Sunday, January 1, 2011, will be the 21st anniversary of my spinal cord injury. I still can’t walk, shower, dress, etc., but my spirit knows healing. It came through faith and your ministry to me and evolved into my own ministry of healing through God’s calling and your faith and encouragement.
Today I teach about my disability and share my story and my faith wherever God opens a door.
In Christ Alone,
*Print by Ron DiCianni referred to last month.
Comment by Earl-
Incarnation, for God to be “in the flesh,” meant Jesus not only felt what we felt, HE risked what we risk. Death, disease, disability became very possible with Incarnation. Hebrews 13:3 brings home this point about you and I being incarnate, when we are advised, “Remember the prisoners as if chained with them; those who are mistreated; since you yourselves are in the body also.” (NKJV)
My father was abusive when I was growing up. When he died, I wasn’t going to attend his funeral but my husband, Earl, insisted I go. Before the service, I walked back and forth from a pew to Dad’s open casket crying violently.
“Why didn’t I ever tell him how much he hurt me!”
After his funeral, I felt purged of anger and hatred toward him.
I was wrong.
Thirteen years later Earl and I attended a marriage seminar called Steps to Setting Your Marriage Free in Christ (Neil T. Anderson). Going in, we each believed we had a good marital relationship. As we worked through the many issues raised, and as we prayed and asked God to show us the truth, we found ourselves discovering things about each other as well as identifying things within ourselves.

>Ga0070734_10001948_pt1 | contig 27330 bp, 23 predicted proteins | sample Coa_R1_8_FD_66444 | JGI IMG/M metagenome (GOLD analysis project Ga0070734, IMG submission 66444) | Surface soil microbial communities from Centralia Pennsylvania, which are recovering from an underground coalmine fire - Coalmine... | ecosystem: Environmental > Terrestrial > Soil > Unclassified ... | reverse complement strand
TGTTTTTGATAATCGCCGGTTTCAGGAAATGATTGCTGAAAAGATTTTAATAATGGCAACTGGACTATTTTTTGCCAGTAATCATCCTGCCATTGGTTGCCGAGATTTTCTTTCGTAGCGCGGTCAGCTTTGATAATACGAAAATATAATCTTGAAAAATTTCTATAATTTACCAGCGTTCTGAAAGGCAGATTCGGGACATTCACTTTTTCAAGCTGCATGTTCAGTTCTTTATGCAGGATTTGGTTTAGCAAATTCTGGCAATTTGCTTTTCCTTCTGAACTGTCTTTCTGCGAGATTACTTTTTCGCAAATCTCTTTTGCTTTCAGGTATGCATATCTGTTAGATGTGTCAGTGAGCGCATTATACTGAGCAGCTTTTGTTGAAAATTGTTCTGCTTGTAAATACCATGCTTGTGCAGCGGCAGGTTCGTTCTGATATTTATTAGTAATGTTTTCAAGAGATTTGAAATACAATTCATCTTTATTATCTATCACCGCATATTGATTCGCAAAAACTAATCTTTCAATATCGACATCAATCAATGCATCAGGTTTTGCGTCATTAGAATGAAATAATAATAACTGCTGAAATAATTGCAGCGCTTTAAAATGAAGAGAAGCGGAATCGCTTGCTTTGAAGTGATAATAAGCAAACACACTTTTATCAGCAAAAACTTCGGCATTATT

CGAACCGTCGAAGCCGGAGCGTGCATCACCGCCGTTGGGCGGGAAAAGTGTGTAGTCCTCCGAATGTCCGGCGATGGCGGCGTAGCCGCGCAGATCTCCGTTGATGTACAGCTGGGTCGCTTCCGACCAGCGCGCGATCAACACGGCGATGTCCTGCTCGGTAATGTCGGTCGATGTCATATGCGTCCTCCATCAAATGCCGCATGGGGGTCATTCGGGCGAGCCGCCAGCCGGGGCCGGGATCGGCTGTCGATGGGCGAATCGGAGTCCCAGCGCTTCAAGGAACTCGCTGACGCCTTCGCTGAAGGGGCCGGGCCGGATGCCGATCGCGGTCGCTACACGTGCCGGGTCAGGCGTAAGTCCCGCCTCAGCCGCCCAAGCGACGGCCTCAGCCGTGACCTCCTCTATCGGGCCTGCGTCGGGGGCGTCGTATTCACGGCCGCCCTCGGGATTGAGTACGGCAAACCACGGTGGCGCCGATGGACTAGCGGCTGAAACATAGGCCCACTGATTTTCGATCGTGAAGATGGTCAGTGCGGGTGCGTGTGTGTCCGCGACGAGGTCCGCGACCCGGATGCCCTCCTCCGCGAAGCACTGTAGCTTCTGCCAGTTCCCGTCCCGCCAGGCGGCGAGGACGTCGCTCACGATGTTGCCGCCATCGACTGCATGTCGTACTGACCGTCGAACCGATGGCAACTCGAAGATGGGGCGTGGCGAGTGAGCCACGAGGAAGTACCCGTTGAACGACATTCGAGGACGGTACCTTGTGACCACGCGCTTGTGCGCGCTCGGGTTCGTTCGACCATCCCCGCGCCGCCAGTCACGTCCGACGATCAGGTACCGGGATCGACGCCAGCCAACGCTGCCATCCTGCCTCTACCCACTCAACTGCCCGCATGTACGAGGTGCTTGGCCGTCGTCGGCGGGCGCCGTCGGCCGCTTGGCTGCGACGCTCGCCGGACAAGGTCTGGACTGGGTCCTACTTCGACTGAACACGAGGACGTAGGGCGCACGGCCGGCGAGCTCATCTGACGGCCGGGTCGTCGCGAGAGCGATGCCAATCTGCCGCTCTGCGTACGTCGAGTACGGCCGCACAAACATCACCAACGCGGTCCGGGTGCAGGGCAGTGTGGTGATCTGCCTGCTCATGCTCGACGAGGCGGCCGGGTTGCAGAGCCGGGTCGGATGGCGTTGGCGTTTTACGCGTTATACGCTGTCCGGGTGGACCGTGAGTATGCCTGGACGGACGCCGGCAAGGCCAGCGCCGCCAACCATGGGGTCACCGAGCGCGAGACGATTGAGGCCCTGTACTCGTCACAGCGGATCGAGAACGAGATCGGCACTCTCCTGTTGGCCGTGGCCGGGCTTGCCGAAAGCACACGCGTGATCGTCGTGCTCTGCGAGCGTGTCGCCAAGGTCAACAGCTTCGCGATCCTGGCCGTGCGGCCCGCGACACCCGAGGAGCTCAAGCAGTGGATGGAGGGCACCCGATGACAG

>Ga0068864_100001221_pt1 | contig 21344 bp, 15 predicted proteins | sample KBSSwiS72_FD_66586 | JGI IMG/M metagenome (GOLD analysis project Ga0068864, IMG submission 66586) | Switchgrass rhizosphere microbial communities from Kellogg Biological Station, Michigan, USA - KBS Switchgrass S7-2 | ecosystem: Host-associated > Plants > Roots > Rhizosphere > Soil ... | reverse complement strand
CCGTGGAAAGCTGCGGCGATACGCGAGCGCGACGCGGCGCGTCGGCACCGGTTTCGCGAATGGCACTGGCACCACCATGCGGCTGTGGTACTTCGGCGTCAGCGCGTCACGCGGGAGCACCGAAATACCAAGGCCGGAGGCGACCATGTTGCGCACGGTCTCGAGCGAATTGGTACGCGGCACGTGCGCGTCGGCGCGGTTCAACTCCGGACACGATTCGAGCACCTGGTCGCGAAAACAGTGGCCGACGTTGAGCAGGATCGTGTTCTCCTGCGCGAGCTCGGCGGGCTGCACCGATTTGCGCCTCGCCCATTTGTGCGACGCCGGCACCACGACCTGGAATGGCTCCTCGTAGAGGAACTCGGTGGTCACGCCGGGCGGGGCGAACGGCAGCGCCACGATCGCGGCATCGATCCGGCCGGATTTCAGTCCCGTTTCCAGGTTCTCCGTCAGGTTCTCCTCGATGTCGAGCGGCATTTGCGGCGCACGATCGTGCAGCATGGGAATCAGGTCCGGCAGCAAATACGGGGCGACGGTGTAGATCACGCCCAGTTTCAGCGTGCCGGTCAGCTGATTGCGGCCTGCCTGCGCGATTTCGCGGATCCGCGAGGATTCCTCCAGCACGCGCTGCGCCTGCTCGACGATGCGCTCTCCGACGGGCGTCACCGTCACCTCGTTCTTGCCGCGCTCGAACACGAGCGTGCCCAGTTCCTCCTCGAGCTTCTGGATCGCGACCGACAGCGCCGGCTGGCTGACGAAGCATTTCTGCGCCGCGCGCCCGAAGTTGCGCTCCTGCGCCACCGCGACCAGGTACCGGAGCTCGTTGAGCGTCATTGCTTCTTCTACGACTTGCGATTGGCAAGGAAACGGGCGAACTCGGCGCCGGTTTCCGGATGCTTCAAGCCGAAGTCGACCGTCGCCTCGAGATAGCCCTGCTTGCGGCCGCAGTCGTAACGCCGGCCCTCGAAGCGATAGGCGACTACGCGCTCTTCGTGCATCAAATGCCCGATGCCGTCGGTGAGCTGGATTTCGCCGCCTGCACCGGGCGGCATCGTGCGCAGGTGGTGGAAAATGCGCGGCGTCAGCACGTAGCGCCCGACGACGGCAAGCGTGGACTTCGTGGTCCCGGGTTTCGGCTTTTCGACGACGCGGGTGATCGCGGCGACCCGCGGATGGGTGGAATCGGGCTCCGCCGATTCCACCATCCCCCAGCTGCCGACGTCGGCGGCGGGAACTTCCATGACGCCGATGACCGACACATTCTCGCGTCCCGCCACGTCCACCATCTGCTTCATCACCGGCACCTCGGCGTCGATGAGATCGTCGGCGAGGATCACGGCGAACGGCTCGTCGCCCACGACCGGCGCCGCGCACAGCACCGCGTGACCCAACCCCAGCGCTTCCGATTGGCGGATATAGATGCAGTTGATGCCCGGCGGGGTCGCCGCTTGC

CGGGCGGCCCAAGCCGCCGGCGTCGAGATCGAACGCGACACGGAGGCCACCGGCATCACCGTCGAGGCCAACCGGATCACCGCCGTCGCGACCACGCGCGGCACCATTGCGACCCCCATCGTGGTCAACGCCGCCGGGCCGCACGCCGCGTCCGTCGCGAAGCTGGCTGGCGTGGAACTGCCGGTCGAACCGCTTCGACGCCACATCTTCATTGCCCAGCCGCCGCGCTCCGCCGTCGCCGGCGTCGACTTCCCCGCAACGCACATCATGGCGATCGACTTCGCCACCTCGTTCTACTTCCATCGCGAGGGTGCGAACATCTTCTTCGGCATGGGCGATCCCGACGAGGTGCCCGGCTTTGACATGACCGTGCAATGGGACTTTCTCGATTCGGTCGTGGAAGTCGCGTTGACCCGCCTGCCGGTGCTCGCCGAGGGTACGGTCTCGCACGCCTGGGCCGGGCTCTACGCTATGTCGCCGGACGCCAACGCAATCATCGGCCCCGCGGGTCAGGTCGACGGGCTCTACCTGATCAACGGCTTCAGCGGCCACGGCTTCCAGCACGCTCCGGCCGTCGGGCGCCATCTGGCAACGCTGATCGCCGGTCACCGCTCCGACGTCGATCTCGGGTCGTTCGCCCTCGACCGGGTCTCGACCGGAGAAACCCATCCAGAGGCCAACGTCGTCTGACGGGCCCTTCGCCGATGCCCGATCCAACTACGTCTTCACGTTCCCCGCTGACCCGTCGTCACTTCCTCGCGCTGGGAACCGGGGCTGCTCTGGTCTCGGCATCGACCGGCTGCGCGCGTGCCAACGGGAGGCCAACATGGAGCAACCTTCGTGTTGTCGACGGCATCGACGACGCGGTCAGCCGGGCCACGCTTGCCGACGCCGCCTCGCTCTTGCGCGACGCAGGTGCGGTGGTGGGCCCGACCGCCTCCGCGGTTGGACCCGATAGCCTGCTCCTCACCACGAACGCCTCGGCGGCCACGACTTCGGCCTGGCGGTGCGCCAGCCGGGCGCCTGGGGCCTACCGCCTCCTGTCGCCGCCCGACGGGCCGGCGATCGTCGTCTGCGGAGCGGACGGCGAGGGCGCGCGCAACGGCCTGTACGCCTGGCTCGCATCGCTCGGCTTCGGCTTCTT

God revealed to me a lifetime of rage, anger, hurt and unforgiveness toward my earthly father. Until then I hadn’t realized how much Dad had harmed my emotions and my spirit. The tears came again, though not violently this time. They were cleansing, relieving, and Earl cried with me. We cried for how all my anger and hatred had tarnished our marriage for thirteen years. When I forgave Daddy that day I felt a peace I had never known before.
Often we don’t recognize the unforgiveness within us. We justify our attitudes. A part of making sure our life is clean and right before God has to do with forgiving other people.
Everything we do in life has eternal value that hinges on two things: loving God and loving others. It’s hard to forgive those who have hurt, offended, or mistreated us, but God wants us to love even our enemies and in the process of doing so He perfects us.
God wants you to move into all He has for you. But, if you don’t forgive you’re stuck where you are and shutting off God’s work in your life. Forgiveness opens your heart and mind and allows the Holy Spirit to work freely in you. It releases you to love God more and feel His love in greater measure.
If you forgive men their trespasses, your heavenly Father will also forgive you. But if you do not forgive them their trespasses, neither will your Father forgive your trespasses (Matthew 6:14-15).
Love the Lord your God with all your heart and with all your soul and with all your mind. This is the first and greatest commandment. And the second is like it: Love your neighbor as yourself. All the Law and the Prophets hang on these two commandments (Matthew 22:37-40).
In Christ Alone,